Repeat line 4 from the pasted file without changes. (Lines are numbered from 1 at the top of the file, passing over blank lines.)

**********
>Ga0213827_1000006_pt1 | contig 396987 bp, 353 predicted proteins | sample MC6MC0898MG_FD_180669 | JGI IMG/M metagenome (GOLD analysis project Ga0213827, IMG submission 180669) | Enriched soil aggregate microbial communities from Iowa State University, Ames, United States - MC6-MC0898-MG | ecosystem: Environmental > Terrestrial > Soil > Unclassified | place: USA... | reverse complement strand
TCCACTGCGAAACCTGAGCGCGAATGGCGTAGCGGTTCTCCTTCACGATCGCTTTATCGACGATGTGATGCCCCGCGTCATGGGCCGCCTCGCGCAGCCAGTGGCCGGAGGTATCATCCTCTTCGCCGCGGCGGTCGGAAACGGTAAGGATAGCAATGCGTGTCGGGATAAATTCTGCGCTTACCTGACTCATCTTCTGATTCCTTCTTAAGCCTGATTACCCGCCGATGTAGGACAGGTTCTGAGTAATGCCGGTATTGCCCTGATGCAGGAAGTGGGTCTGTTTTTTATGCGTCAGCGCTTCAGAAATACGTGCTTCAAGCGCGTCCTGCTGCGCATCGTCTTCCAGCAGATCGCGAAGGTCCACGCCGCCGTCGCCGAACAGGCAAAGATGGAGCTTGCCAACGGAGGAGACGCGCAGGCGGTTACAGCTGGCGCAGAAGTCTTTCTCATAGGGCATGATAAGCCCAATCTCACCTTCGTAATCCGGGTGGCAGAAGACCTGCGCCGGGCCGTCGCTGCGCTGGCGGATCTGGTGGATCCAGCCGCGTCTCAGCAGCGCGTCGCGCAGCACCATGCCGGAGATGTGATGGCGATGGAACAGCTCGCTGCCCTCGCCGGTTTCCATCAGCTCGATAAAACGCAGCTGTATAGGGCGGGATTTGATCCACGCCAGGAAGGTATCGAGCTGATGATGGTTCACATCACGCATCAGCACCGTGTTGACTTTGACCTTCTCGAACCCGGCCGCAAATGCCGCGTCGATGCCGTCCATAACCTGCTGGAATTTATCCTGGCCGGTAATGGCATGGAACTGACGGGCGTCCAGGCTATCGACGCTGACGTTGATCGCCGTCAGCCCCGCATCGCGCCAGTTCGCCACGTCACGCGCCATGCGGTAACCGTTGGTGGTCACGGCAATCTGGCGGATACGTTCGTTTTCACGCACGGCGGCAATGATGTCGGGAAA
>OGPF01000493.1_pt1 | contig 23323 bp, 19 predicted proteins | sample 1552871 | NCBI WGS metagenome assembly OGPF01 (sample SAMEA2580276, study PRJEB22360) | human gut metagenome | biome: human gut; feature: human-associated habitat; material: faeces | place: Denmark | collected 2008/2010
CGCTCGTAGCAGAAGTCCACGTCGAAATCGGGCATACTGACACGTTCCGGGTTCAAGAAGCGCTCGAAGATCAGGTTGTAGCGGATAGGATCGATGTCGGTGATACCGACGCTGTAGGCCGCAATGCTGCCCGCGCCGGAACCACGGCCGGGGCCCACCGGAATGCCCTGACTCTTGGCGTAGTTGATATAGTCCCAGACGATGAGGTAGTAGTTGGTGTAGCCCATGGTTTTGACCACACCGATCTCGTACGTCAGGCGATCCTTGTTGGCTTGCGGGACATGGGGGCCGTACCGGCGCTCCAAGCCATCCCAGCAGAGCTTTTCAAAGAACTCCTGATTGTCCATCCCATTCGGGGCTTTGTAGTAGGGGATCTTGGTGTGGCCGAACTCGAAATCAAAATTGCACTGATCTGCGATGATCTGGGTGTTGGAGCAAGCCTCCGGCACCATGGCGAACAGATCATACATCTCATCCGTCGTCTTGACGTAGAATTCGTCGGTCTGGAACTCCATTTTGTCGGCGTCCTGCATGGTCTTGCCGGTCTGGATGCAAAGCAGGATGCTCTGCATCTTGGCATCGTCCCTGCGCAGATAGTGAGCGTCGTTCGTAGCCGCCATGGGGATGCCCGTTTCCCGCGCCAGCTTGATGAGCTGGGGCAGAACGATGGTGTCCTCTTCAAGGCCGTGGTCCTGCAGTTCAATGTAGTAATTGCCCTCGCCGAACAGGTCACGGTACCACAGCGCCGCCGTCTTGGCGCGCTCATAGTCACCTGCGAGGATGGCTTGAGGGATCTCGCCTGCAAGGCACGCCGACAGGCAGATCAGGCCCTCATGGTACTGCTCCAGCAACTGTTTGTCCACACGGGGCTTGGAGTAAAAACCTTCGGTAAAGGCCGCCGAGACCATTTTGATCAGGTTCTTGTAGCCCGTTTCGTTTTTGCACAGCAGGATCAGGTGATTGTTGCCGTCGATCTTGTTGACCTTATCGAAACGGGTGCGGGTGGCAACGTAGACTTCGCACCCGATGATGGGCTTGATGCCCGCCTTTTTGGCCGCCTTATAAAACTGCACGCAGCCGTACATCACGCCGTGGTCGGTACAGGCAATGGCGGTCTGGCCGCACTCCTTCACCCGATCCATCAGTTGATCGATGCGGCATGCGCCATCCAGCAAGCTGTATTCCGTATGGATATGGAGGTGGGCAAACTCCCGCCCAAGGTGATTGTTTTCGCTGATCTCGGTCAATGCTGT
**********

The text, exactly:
CGCTCGTAGCAGAAGTCCACGTCGAAATCGGGCATACTGACACGTTCCGGGTTCAAGAAGCGCTCGAAGATCAGGTTGTAGCGGATAGGATCGATGTCGGTGATACCGACGCTGTAGGCCGCAATGCTGCCCGCGCCGGAACCACGGCCGGGGCCCACCGGAATGCCCTGACTCTTGGCGTAGTTGATATAGTCCCAGACGATGAGGTAGTAGTTGGTGTAGCCCATGGTTTTGACCACACCGATCTCGTACGTCAGGCGATCCTTGTTGGCTTGCGGGACATGGGGGCCGTACCGGCGCTCCAAGCCATCCCAGCAGAGCTTTTCAAAGAACTCCTGATTGTCCATCCCATTCGGGGCTTTGTAGTAGGGGATCTTGGTGTGGCCGAACTCGAAATCAAAATTGCACTGATCTGCGATGATCTGGGTGTTGGAGCAAGCCTCCGGCACCATGGCGAACAGATCATACATCTCATCCGTCGTCTTGACGTAGAATTCGTCGGTCTGGAACTCCATTTTGTCGGCGTCCTGCATGGTCTTGCCGGTCTGGATGCAAAGCAGGATGCTCTGCATCTTGGCATCGTCCCTGCGCAGATAGTGAGCGTCGTTCGTAGCCGCCATGGGGATGCCCGTTTCCCGCGCCAGCTTGATGAGCTGGGGCAGAACGATGGTGTCCTCTTCAAGGCCGTGGTCCTGCAGTTCAATGTAGTAATTGCCCTCGCCGAACAGGTCACGGTACCACAGCGCCGCCGTCTTGGCGCGCTCATAGTCACCTGCGAGGATGGCTTGAGGGATCTCGCCTGCAAGGCACGCCGACAGGCAGATCAGGCCCTCATGGTACTGCTCCAGCAACTGTTTGTCCACACGGGGCTTGGAGTAAAAACCTTCGGTAAAGGCCGCCGAGACCATTTTGATCAGGTTCTTGTAGCCCGTTTCGTTTTTGCACAGCAGGATCAGGTGATTGTTGCCGTCGATCTTGTTGACCTTATCGAAACGGGTGCGGGTGGCAACGTAGACTTCGCACCCGATGATGGGCTTGATGCCCGCCTTTTTGGCCGCCTTATAAAACTGCACGCAGCCGTACATCACGCCGTGGTCGGTACAGGCAATGGCGGTCTGGCCGCACTCCTTCACCCGATCCATCAGTTGATCGATGCGGCATGCGCCATCCAGCAAGCTGTATTCCGTATGGATATGGAGGTGGGCAAACTCCCGCCCAAGGTGATTGTTTTCGCTGATCTCGGTCAATGCTGT